So here we are, the six of us, in this somewhat smallish house, (Stacey makes seven and mom makes eight, but they rotate when Eric isn't here) and we're happy. We have our issues, our fears, our problems, but we are so thankful to have each other that we can not see straight.
I wanted to say thank you so much for all of your prayers. For everything you given us over the last few years. Your love, your encouragement, your friendship. I couldn't have made it this far without you.
I'm a wife. I'm a mom. I'm a photographer. I'm a lover of Jesus. My house is a mess, my kids are dirty, we eat take out more often than not. My life is loud, busy and crazy. And that's okay with me.
This is Eric, the man you've been praying for. He's a paramedic. He quilts in his spare time. No, I couldn't make that up :) He has NASH (a form of liver disease, non-alcoholic) and diabetes, but those things don't define him. He's a man of God, an insanely wonderful husband, and the best daddy in the world.. Just ask these guys..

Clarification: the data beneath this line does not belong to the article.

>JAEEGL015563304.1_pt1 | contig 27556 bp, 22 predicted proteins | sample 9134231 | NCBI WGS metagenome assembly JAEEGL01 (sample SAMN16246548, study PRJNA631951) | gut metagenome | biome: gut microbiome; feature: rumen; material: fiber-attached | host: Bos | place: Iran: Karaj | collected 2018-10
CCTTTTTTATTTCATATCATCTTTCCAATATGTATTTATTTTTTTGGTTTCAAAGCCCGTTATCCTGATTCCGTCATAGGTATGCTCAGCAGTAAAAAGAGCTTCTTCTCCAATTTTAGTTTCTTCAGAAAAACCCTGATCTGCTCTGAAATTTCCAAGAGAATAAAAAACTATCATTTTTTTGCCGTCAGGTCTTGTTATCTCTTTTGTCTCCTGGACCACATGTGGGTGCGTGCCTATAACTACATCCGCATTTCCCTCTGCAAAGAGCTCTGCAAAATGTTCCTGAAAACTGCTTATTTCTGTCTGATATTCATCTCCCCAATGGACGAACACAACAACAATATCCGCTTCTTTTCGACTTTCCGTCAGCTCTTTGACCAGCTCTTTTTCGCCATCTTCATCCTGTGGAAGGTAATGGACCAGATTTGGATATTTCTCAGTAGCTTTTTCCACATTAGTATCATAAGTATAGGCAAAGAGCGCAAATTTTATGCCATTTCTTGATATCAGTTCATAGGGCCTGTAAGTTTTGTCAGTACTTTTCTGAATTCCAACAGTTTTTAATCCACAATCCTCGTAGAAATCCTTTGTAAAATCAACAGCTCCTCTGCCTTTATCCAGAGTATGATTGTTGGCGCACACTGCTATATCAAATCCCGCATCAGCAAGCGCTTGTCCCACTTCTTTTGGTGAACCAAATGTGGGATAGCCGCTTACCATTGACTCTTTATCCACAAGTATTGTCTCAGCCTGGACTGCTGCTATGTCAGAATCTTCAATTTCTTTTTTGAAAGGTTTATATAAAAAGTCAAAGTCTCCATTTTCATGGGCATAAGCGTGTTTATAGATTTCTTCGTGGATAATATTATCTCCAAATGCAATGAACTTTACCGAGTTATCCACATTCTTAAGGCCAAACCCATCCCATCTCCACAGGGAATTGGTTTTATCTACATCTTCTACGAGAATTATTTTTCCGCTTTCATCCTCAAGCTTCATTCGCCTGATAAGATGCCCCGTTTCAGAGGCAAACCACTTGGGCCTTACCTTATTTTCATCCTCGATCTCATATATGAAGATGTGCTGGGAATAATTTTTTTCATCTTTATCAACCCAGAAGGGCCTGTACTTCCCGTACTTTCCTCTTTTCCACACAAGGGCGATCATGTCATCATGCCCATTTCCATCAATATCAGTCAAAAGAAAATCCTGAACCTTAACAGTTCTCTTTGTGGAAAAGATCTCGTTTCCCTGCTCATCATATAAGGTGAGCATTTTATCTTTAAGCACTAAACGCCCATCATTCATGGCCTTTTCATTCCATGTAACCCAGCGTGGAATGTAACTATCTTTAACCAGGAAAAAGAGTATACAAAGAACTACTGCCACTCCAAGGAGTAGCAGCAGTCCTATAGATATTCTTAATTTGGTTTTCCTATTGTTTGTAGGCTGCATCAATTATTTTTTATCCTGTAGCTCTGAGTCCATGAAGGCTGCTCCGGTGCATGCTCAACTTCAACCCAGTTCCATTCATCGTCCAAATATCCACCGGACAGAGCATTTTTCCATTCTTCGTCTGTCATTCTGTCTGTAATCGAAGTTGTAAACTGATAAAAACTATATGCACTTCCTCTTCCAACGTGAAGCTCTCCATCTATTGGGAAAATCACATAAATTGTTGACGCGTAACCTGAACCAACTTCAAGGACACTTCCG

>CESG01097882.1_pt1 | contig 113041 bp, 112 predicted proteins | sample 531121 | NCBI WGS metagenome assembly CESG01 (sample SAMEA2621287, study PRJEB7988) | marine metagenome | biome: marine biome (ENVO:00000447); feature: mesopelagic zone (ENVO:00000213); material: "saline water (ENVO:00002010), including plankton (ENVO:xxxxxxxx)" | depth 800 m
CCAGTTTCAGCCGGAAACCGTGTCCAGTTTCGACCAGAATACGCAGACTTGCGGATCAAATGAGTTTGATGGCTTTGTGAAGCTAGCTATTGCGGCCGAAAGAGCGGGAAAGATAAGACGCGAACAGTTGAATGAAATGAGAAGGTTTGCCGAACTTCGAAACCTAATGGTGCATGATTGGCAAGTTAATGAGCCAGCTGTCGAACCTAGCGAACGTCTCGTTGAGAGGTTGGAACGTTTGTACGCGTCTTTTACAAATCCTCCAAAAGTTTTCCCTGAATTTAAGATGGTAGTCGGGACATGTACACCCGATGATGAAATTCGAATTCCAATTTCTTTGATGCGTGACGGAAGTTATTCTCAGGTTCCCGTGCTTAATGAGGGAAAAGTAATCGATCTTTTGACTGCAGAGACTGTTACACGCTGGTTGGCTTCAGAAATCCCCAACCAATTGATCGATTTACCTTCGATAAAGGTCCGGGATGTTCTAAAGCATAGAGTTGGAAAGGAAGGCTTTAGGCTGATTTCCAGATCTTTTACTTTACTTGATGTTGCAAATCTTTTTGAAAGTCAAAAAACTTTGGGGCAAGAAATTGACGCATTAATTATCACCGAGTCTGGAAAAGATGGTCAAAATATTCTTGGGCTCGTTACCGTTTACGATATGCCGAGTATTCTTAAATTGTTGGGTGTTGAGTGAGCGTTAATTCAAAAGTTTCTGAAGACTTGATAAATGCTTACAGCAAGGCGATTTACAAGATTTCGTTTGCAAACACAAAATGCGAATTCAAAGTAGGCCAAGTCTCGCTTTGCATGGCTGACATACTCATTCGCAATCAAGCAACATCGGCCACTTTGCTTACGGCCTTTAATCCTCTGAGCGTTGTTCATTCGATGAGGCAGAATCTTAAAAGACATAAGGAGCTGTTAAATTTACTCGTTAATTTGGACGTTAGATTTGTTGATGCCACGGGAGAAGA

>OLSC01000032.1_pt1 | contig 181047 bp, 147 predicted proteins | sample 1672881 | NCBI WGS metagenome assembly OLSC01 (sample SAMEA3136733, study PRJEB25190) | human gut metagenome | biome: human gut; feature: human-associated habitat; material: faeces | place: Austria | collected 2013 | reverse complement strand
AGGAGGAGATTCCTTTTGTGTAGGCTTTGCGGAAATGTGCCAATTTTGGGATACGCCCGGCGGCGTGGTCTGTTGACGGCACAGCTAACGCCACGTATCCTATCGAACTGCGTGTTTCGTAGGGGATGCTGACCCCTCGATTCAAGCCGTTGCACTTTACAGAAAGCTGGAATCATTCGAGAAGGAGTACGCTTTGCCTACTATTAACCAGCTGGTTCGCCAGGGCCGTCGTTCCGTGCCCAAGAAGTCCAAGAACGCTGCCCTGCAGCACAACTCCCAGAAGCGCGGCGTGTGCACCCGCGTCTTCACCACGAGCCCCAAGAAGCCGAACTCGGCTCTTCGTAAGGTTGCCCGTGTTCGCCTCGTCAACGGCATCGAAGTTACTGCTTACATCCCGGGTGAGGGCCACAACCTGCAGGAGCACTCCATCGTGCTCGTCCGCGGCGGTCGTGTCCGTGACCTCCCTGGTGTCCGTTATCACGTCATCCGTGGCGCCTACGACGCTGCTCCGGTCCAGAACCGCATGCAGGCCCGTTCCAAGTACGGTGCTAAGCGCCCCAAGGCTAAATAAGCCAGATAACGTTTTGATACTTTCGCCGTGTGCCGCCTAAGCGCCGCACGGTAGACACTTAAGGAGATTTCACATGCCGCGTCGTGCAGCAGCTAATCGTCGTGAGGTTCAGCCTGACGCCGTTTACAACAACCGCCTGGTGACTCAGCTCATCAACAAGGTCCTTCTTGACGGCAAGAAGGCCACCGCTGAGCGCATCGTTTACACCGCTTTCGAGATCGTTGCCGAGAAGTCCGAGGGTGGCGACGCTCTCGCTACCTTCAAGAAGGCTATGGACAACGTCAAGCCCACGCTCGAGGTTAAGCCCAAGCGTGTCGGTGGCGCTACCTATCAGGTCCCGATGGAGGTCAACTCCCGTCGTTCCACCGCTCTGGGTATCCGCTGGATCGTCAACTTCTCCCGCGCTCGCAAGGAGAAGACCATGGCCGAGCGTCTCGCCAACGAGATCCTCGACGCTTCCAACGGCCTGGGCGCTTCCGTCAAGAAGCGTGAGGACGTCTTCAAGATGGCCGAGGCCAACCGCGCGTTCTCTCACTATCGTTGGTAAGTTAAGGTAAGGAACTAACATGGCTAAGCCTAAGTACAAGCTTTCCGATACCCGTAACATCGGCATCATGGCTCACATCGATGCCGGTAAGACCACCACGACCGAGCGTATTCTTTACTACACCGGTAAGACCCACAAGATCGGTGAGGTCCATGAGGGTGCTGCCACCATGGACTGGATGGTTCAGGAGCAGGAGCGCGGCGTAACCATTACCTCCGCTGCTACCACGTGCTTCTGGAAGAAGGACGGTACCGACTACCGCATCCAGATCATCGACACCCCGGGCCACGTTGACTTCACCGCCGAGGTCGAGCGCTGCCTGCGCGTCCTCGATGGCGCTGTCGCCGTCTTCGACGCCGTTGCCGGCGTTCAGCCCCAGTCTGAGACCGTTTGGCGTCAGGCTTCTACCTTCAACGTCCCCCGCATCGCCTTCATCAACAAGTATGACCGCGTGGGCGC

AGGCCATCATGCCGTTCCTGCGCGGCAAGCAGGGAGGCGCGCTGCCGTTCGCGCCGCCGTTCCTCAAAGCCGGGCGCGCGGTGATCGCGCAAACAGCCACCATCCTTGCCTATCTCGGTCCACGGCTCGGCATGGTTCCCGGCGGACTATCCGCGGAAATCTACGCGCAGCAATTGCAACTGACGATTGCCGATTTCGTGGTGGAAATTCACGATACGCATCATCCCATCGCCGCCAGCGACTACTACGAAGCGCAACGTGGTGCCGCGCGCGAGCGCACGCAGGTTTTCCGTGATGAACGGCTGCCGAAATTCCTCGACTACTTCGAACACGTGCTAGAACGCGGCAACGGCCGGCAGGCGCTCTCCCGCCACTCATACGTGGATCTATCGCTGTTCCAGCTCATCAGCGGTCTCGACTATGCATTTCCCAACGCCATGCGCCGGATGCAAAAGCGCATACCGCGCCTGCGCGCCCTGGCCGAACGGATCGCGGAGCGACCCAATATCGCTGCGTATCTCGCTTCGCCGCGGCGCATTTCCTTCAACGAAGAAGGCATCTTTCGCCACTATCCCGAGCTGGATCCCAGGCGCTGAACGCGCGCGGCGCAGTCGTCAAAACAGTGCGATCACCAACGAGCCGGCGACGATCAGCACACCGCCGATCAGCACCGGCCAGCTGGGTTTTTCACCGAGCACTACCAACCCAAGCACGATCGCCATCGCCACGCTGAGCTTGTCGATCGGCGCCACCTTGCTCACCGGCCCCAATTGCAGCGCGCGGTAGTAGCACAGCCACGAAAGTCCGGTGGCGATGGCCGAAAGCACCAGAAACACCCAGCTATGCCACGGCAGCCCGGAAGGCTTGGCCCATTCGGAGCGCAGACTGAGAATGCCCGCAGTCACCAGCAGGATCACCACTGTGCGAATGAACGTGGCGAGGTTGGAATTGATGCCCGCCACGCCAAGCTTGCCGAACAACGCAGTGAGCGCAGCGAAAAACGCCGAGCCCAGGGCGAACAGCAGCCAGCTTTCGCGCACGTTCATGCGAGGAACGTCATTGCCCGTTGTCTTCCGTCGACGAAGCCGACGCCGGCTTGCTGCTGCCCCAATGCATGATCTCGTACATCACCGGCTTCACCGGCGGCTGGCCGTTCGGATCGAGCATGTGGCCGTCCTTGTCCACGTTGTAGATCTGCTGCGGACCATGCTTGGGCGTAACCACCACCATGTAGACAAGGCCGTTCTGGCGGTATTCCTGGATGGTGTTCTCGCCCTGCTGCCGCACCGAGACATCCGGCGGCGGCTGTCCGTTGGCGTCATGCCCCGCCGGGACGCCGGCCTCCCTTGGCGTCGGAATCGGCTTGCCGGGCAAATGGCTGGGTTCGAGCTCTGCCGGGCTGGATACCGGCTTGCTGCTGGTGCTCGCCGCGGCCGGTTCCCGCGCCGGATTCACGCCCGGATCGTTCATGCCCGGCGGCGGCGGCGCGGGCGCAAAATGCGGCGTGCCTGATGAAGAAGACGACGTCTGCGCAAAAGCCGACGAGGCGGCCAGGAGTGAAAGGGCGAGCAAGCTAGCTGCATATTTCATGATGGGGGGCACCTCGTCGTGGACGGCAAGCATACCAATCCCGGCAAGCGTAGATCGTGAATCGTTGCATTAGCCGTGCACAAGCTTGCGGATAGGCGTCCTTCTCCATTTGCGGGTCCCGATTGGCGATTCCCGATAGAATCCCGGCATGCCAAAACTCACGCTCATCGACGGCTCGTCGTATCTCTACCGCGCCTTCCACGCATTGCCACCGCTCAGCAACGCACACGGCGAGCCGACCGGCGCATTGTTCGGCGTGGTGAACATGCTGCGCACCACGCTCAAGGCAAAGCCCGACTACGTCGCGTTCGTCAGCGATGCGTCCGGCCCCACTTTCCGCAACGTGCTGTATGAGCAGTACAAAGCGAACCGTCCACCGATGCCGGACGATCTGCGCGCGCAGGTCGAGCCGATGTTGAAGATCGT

Our daughter Ali, she's 9. She's fiercely opinionated and strong willed. She's a Daddy's girl, but the umbilical cord hasn't but cut from me, either. She's a gymnast, and proud of it. She spends more time upside down or turning flips than she does walking. She's crazy smart, and absolutely sure of it. She is my insufferable little know it all.
Our son Dylan, 7. We lovingly refer to him as Chubs. Or Chubby. Or fat boy. Ahem. He is all boy, as you can see by his crazy wild energy. He has the highest pain tolerance of any child I have ever met. He plays soccer and does gymnastics, but truly he is a gamer, a nerd. He is an avid reader and loves to climb. Not to be outdone by his sister, he's a drama king, but to him, I'm the best mommy in the world.
I'm here to use my voice. So many people can't. In a world of darkness, I just want to help God's light to shine through. I pray that my words are His, and my love is His, as well. This is my journey through the darkness. To start are the beginning of the story, click here.